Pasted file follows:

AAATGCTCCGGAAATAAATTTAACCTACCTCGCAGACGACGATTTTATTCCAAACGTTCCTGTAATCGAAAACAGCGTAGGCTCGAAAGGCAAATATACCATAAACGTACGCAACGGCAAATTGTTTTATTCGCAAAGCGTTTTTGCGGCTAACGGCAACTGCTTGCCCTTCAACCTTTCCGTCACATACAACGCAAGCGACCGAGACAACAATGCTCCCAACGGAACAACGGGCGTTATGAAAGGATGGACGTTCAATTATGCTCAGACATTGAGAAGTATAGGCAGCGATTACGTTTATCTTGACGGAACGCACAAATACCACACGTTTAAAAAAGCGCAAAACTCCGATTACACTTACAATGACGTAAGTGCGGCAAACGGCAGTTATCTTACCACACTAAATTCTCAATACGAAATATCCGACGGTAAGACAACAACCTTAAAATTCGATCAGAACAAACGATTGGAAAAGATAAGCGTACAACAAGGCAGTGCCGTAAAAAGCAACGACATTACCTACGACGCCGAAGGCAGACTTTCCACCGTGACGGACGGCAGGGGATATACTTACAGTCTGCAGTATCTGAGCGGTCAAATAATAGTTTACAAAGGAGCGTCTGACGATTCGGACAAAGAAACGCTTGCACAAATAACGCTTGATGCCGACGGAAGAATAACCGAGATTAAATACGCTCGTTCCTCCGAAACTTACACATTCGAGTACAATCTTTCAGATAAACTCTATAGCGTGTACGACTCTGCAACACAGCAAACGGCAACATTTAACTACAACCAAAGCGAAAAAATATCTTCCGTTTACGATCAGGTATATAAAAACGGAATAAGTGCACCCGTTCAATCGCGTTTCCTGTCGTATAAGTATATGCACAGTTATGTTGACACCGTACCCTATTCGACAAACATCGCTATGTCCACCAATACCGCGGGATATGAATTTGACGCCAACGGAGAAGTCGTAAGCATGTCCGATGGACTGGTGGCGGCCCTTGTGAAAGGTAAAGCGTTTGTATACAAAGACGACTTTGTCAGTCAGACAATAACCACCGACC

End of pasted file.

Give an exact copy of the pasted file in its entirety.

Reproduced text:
AAATGCTCCGGAAATAAATTTAACCTACCTCGCAGACGACGATTTTATTCCAAACGTTCCTGTAATCGAAAACAGCGTAGGCTCGAAAGGCAAATATACCATAAACGTACGCAACGGCAAATTGTTTTATTCGCAAAGCGTTTTTGCGGCTAACGGCAACTGCTTGCCCTTCAACCTTTCCGTCACATACAACGCAAGCGACCGAGACAACAATGCTCCCAACGGAACAACGGGCGTTATGAAAGGATGGACGTTCAATTATGCTCAGACATTGAGAAGTATAGGCAGCGATTACGTTTATCTTGACGGAACGCACAAATACCACACGTTTAAAAAAGCGCAAAACTCCGATTACACTTACAATGACGTAAGTGCGGCAAACGGCAGTTATCTTACCACACTAAATTCTCAATACGAAATATCCGACGGTAAGACAACAACCTTAAAATTCGATCAGAACAAACGATTGGAAAAGATAAGCGTACAACAAGGCAGTGCCGTAAAAAGCAACGACATTACCTACGACGCCGAAGGCAGACTTTCCACCGTGACGGACGGCAGGGGATATACTTACAGTCTGCAGTATCTGAGCGGTCAAATAATAGTTTACAAAGGAGCGTCTGACGATTCGGACAAAGAAACGCTTGCACAAATAACGCTTGATGCCGACGGAAGAATAACCGAGATTAAATACGCTCGTTCCTCCGAAACTTACACATTCGAGTACAATCTTTCAGATAAACTCTATAGCGTGTACGACTCTGCAACACAGCAAACGGCAACATTTAACTACAACCAAAGCGAAAAAATATCTTCCGTTTACGATCAGGTATATAAAAACGGAATAAGTGCACCCGTTCAATCGCGTTTCCTGTCGTATAAGTATATGCACAGTTATGTTGACACCGTACCCTATTCGACAAACATCGCTATGTCCACCAATACCGCGGGATATGAATTTGACGCCAACGGAGAAGTCGTAAGCATGTCCGATGGACTGGTGGCGGCCCTTGTGAAAGGTAAAGCGTTTGTATACAAAGACGACTTTGTCAGTCAGACAATAACCACCGACC